Back to the renovation!
Living room: Before - "The Mountain Cabin" look
Part of the “alpine” look of the original living room were some fake beams along the ceiling. These were just for show (the building was built in the 60’s), hollow and only extended across one room. So with the decision to remove the doorway between the living and kitchen areas, the fate of the fake beams was decided as well. That led to a domino effect that resulted in all the knotty-pine cupboards and matching “mountain” furniture going too**.
The nagging, demanding wife thing worked pretty well by the way. I wasn’t always clear on what all was going on, but I focused my contribution to making sure that anything that could be done today was not left for tomorrow. I also found that staring without words worked great.
Worker: “So we’ll leave now for dinner and come back in the morning to drill the holes for the cable/internet.”
Me (smiling): “Why don’t you just do that now before you go? The cable guy could come early. A hole can’t take that long.”
Worker: “Well it’s getting dark and my drill is in the car.”
Me: <*unblinking stare*>
Worker: “…ok I’ll get the drill.”
I’m sure they hated it every time I walked into the room, but to my credit, I often brought beers to keep their spirits up.
And except for some semi-major re-dos (that did not happen on my watch) that would have to be done after our vacation, the apartment did come together in the last 15 hours or so leading up to the deadline. No one works well under pressure like construction guys.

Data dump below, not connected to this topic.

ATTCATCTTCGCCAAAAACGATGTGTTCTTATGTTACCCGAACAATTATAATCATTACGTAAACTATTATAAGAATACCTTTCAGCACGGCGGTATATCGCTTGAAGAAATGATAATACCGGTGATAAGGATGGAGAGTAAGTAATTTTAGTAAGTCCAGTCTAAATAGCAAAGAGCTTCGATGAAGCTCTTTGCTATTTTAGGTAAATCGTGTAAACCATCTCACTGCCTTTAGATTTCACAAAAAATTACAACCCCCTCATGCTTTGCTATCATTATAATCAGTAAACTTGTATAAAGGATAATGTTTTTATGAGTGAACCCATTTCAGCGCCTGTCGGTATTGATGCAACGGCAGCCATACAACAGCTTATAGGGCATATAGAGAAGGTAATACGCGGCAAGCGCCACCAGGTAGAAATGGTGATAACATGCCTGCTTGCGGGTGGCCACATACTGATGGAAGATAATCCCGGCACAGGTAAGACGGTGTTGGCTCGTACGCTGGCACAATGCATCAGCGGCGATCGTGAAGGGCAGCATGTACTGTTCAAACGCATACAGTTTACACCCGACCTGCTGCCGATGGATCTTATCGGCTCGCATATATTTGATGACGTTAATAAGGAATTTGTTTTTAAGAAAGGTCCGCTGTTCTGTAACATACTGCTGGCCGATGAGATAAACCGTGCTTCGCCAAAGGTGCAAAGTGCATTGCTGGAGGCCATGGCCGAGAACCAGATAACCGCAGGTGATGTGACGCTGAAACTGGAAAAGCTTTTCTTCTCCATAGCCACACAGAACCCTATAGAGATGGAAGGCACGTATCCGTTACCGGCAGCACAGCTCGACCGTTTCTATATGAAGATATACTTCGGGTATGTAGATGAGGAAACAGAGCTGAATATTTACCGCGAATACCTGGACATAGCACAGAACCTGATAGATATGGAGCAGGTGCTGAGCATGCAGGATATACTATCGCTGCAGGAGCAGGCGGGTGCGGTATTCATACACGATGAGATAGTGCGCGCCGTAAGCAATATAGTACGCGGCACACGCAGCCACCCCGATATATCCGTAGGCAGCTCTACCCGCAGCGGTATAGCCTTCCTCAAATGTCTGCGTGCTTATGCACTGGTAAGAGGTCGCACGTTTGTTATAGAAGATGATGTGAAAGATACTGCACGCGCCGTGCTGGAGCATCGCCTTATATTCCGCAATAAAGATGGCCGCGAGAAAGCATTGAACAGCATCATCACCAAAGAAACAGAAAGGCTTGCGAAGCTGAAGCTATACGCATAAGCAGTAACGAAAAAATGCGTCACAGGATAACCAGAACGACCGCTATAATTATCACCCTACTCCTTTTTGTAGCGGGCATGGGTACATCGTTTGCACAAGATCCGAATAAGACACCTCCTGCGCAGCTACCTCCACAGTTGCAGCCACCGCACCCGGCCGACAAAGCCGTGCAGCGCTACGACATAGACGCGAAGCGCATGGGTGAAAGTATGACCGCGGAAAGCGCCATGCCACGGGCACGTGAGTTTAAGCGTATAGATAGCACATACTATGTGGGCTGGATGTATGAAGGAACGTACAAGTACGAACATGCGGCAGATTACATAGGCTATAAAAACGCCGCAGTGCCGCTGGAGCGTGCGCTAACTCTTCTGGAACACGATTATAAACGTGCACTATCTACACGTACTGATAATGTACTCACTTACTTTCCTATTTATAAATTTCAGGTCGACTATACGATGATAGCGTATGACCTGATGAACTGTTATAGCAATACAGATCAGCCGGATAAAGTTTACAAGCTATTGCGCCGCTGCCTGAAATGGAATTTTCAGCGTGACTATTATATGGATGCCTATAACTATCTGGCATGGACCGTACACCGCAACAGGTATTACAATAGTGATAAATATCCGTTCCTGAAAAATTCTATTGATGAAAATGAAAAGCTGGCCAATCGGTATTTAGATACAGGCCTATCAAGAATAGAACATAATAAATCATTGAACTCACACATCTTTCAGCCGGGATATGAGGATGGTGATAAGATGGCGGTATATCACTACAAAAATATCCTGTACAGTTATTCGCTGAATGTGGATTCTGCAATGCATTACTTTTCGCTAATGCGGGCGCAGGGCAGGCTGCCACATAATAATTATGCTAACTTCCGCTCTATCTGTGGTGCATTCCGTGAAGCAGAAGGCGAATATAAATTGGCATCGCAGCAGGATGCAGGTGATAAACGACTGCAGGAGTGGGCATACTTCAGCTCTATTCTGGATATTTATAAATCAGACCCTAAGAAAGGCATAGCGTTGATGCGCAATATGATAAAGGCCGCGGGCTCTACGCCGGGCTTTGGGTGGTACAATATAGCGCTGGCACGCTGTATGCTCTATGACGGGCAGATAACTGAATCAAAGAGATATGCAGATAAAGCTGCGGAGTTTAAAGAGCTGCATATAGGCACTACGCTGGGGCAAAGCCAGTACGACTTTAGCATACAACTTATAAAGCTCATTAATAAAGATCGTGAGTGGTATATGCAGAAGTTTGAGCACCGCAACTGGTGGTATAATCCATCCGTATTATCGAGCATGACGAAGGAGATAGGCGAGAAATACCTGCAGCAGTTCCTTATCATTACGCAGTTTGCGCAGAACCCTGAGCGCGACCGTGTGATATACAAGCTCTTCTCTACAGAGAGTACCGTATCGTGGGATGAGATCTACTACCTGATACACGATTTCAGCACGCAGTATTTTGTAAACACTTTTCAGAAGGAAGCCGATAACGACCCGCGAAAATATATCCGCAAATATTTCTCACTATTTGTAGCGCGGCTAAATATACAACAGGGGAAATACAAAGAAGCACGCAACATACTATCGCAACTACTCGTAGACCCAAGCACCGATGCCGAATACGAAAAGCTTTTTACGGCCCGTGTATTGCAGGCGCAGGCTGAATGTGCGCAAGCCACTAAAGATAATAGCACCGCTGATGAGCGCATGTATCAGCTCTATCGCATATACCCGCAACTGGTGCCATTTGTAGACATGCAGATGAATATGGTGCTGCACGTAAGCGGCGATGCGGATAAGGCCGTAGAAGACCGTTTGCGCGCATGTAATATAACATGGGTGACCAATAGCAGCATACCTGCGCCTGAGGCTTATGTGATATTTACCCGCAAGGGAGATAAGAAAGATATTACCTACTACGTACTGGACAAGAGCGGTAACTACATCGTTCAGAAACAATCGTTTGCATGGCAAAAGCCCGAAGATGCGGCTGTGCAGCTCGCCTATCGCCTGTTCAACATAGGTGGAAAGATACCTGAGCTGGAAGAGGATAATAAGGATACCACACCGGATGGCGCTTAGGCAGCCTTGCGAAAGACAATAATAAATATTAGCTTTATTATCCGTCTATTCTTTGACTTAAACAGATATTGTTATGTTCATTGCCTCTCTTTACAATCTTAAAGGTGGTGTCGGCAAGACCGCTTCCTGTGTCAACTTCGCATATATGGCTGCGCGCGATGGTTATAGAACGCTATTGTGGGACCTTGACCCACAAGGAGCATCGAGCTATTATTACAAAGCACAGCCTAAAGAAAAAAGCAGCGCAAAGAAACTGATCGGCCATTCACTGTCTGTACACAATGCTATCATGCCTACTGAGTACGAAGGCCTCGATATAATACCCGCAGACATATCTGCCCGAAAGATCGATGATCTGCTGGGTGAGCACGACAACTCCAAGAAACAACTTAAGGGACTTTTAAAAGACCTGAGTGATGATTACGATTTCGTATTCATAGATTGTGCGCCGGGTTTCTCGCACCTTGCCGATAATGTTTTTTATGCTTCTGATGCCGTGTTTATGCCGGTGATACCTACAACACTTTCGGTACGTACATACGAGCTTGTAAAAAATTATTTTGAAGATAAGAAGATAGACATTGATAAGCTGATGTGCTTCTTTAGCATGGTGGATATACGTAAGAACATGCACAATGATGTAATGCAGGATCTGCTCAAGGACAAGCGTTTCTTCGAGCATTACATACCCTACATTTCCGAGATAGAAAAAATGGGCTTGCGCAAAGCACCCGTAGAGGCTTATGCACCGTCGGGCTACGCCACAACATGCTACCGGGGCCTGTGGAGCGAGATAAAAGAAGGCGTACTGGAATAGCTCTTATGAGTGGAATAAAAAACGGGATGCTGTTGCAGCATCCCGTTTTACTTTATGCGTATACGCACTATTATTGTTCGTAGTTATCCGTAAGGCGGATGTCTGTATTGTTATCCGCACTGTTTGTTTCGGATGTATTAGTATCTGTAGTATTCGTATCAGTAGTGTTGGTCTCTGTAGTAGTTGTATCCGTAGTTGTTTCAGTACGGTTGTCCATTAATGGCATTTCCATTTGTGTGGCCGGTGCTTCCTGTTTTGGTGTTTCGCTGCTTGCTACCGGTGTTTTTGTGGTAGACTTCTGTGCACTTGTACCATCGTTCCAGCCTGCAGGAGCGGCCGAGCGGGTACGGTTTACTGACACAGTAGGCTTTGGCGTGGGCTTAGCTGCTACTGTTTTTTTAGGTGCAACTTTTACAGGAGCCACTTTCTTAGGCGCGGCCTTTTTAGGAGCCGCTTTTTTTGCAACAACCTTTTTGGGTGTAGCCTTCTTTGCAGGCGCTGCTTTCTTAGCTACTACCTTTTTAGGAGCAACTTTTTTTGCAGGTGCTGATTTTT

The vacation was saved and we had a new place to rest our heads for Christmas.
Here’s where the two stories I’m telling start to come together.
The renovation of the apartment was moving along, but a lot slower than planned/promised. Mountain time is not city time, not by a long shot, and we were getting curve balls thrown at us to keep us plenty busy, like missing floor installers not showing up on time and then the contractor realizing he’d not ordered enough wood for the floors, how’d we’d like to choose something else?
There was a bit of pressure to get this all done because we’d planned on staying there over the holidays and pretty much had no alternative options if this didn’t work out. The hotel rooms and rentals on the mountain are limited, so anyone who hadn’t booked by August wasn’t going to find something now.
In late November we’d gone up to check the place ourselves and found that not only was everything way behind schedule, the one group that had done their job – the guys installing the bathroom fixtures and tiles – had done it all wrong. The tiles for the floor were the wrong color (which could be an easy fix) but the half wall in the middle of the room where the sink was supposed to go was too short for the sink. Apparently, the measurements of the sink were known, and the desired width of the wall had been determined buuuut… the guy making the wall had decided, what the hell, he’d eyeball it. Continue reading